Definition of mooch in English:

mooch

Pronunciation /mo͞oCH/ /mutʃ/

See synonyms for mooch

Translate mooch into Spanish

verb

informal
  • 1North American with object Ask for or obtain (something) without paying for it.

    • ‘a bunch of your friends will show up, mooching food’
    • ‘I'm mooching off you all the time’
    • ‘Did you just figure you could mooch food off of me as well?’
    • ‘I dropped by Shay's apartment to mooch food.’
    • ‘They are nice in every way, except for the fact that they always try to mooch food from us.’
    • ‘The only way he could think of was mooching a ride out of Abby and Brian.’
    • ‘Not only does he mooch my money and my beer, but now he mooches my valuable radio time!’
    • ‘Yes, I would mooch a ride with him… if he didn't run away before I could talk to him.’
    • ‘Plus, since Ron couldn't mooch rides off me anymore, he stopped coming by my place as much.’
    • ‘Undaunted, Matthew mooches thousands of dollars from his parents and self publishes.’
    • ‘Meanwhile, Steph keeps busy trying to mooch a place to stay off his lover, Rose.’
    • ‘Oh, before that Wesley and I went to Michael's home and mooched beer off him.’
    • ‘Still unable to sleep well in his unfamiliar surroundings, David headed for the kitchen at two in the morning, hoping someone had left an unemptied coffee pot from which he could mooch a leftover cupful.’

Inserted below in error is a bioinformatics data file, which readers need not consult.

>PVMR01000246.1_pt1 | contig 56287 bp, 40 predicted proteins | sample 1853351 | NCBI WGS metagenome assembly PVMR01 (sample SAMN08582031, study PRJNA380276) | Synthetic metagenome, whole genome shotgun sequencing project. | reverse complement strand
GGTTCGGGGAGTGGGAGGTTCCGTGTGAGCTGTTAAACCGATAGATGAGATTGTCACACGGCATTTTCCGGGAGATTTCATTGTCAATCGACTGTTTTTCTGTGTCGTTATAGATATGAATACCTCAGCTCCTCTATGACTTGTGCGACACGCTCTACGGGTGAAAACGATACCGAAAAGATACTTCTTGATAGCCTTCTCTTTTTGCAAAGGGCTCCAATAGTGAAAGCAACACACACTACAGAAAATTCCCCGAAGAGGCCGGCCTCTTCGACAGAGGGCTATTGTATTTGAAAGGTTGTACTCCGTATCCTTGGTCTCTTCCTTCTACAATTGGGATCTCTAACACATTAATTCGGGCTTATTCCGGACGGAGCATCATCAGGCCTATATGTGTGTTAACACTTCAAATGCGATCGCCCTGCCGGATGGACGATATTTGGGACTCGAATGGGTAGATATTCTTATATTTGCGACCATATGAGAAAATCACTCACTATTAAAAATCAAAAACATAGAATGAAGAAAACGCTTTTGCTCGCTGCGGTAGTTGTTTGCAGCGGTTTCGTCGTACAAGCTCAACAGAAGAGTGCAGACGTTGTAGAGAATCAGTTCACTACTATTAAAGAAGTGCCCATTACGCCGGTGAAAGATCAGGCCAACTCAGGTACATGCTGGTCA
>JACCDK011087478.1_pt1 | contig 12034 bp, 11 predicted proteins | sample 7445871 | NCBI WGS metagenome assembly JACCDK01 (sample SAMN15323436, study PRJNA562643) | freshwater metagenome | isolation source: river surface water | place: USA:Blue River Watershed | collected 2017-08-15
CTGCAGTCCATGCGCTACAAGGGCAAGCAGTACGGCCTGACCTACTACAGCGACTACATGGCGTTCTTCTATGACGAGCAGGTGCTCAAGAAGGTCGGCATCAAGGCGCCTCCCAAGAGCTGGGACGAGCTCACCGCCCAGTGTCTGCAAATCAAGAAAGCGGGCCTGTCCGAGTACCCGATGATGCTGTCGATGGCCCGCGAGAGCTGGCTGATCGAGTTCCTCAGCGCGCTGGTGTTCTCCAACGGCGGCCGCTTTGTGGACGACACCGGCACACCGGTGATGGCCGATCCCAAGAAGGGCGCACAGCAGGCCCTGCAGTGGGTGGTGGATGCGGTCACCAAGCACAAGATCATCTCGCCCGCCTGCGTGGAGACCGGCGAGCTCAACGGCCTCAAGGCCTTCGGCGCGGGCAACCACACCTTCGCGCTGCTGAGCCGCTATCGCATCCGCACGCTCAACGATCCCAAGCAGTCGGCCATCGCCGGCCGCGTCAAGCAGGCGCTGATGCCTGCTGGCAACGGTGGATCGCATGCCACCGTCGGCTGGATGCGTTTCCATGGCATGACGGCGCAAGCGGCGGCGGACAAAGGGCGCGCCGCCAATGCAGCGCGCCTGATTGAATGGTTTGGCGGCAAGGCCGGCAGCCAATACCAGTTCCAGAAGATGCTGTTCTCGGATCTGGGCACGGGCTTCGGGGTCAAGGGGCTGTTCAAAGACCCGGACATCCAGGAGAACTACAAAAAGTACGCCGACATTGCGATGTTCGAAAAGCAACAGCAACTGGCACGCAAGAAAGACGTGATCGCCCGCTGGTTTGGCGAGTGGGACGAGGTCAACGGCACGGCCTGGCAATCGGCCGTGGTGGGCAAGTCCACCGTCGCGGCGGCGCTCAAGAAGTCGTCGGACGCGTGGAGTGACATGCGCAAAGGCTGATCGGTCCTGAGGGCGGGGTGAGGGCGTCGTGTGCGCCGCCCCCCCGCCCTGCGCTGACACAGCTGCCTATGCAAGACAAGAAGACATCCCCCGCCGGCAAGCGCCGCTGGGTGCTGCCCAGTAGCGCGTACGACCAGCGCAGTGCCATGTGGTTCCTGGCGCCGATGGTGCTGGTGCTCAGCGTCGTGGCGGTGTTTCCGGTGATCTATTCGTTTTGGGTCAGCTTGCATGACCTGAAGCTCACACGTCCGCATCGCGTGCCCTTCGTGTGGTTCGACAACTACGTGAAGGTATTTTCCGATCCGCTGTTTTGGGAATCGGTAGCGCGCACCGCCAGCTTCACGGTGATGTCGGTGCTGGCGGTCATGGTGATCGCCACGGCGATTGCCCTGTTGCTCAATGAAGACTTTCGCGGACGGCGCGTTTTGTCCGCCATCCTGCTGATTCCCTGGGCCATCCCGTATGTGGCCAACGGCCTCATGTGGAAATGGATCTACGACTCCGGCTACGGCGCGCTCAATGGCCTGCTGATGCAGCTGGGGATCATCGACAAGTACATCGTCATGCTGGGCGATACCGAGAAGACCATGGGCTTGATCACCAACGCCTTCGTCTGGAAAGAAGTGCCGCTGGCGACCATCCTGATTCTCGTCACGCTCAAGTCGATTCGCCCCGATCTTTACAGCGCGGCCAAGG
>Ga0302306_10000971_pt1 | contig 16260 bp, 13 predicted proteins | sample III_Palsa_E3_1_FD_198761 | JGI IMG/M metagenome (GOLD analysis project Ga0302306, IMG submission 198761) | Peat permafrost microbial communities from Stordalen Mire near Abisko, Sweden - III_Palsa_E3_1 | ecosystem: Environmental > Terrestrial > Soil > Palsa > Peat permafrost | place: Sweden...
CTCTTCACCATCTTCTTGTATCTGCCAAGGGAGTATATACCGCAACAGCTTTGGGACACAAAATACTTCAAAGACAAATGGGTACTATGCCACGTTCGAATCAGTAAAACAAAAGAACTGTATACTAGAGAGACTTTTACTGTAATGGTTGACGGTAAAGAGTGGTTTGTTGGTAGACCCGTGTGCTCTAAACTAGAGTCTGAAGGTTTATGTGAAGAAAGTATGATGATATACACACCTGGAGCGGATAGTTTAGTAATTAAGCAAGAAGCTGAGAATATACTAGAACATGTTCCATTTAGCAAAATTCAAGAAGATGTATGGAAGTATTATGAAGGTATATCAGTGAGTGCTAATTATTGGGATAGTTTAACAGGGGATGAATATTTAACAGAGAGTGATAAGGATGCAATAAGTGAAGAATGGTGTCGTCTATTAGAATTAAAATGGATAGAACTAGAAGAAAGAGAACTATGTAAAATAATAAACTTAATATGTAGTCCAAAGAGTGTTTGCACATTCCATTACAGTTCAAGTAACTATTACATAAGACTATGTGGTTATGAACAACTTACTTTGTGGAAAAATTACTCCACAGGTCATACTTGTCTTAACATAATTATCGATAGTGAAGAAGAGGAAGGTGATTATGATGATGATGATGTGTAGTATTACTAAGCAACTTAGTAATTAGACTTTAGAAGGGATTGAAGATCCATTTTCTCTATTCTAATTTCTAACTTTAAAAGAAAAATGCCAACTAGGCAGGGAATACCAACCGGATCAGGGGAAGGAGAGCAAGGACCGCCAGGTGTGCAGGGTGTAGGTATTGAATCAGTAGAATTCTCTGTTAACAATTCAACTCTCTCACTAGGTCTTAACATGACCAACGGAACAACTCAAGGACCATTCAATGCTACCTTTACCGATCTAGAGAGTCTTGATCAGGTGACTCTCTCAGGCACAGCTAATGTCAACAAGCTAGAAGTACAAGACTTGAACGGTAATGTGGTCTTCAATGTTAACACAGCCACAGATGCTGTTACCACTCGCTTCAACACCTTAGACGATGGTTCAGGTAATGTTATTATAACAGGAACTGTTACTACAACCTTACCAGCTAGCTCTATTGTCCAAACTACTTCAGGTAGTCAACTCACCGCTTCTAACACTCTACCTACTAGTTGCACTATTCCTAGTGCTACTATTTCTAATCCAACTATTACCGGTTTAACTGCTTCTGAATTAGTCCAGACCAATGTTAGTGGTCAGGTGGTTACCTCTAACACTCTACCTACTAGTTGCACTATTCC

• ‘Would you like to mooch dinner off of me tonight?’
    • ‘The two merchants didn't look entirely pleased to have the players mooching off of their business, but it was obvious to the eyes of an outsider that the music was actually attracting customers.’
    • ‘He goes around the cafeteria and floats from table to table, talking with everyone and mooching off them at the same time so he doesn't have to pay for lunch.’
    • ‘She's mooching off my name, trying to get money or something like that, I suppose.’
    • ‘I hate mooching lifts off of other people.’
    • ‘He was always late for class, he always mooched off of Melissa for food and he could be so insensitive.’
    • ‘I could probably just mooch off my brother, he usually mooched off of our mom, anyway.’
    • ‘No money equals no food, and it wasn't like I had any friends to mooch off of.’
    • ‘Jerry was going to a community college and mooching off of my mum while he did.’
    beg, ask for, ask for money, borrow
    View synonyms
  • 2mooch around/aboutno object Loiter in a bored or listless manner.

    • ‘he didn't want them mooching around all day’
    • ‘So I'm going to lay in bed late, then probably head over to Brighton to mooch about the shops.’
    • ‘No, they can't tell me when he'll show up - so I have to mooch about and wait.’
    • ‘The meetings were kept mercifully short, and were followed by an extensive buffet, and there was plenty of free time for mooching around and doing our own stuff.’
    • ‘When I woke I found I couldn't settle to much, and I've spent the rest of the day mooching, not doing the cleaning, not doing the washing, not sweeping the paths and not removing the weeds from the front fence.’
    • ‘Today I spent the day mooching around Preston market with stops in several drinking establishments and a few games of Table Football with my friend Dean…’